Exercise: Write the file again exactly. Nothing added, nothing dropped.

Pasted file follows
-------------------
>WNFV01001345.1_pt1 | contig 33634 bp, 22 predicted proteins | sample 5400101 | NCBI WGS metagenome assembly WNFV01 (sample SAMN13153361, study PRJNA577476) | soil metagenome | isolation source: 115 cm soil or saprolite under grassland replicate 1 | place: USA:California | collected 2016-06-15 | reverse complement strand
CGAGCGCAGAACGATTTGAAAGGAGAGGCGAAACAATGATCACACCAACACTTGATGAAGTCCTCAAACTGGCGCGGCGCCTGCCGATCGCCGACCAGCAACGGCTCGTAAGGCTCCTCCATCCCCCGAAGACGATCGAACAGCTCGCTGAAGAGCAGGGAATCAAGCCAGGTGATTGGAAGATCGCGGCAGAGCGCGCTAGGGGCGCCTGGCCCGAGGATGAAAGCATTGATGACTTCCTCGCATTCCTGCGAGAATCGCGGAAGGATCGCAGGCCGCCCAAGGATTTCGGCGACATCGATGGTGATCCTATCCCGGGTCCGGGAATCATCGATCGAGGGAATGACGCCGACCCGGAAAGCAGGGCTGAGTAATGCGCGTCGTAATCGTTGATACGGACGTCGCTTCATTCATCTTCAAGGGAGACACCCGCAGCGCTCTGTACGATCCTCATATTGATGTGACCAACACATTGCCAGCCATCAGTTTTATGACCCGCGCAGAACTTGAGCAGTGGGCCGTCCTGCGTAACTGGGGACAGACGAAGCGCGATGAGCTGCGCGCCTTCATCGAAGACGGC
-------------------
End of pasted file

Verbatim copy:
>WNFV01001345.1_pt1 | contig 33634 bp, 22 predicted proteins | sample 5400101 | NCBI WGS metagenome assembly WNFV01 (sample SAMN13153361, study PRJNA577476) | soil metagenome | isolation source: 115 cm soil or saprolite under grassland replicate 1 | place: USA:California | collected 2016-06-15 | reverse complement strand
CGAGCGCAGAACGATTTGAAAGGAGAGGCGAAACAATGATCACACCAACACTTGATGAAGTCCTCAAACTGGCGCGGCGCCTGCCGATCGCCGACCAGCAACGGCTCGTAAGGCTCCTCCATCCCCCGAAGACGATCGAACAGCTCGCTGAAGAGCAGGGAATCAAGCCAGGTGATTGGAAGATCGCGGCAGAGCGCGCTAGGGGCGCCTGGCCCGAGGATGAAAGCATTGATGACTTCCTCGCATTCCTGCGAGAATCGCGGAAGGATCGCAGGCCGCCCAAGGATTTCGGCGACATCGATGGTGATCCTATCCCGGGTCCGGGAATCATCGATCGAGGGAATGACGCCGACCCGGAAAGCAGGGCTGAGTAATGCGCGTCGTAATCGTTGATACGGACGTCGCTTCATTCATCTTCAAGGGAGACACCCGCAGCGCTCTGTACGATCCTCATATTGATGTGACCAACACATTGCCAGCCATCAGTTTTATGACCCGCGCAGAACTTGAGCAGTGGGCCGTCCTGCGTAACTGGGGACAGACGAAGCGCGATGAGCTGCGCGCCTTCATCGAAGACGGC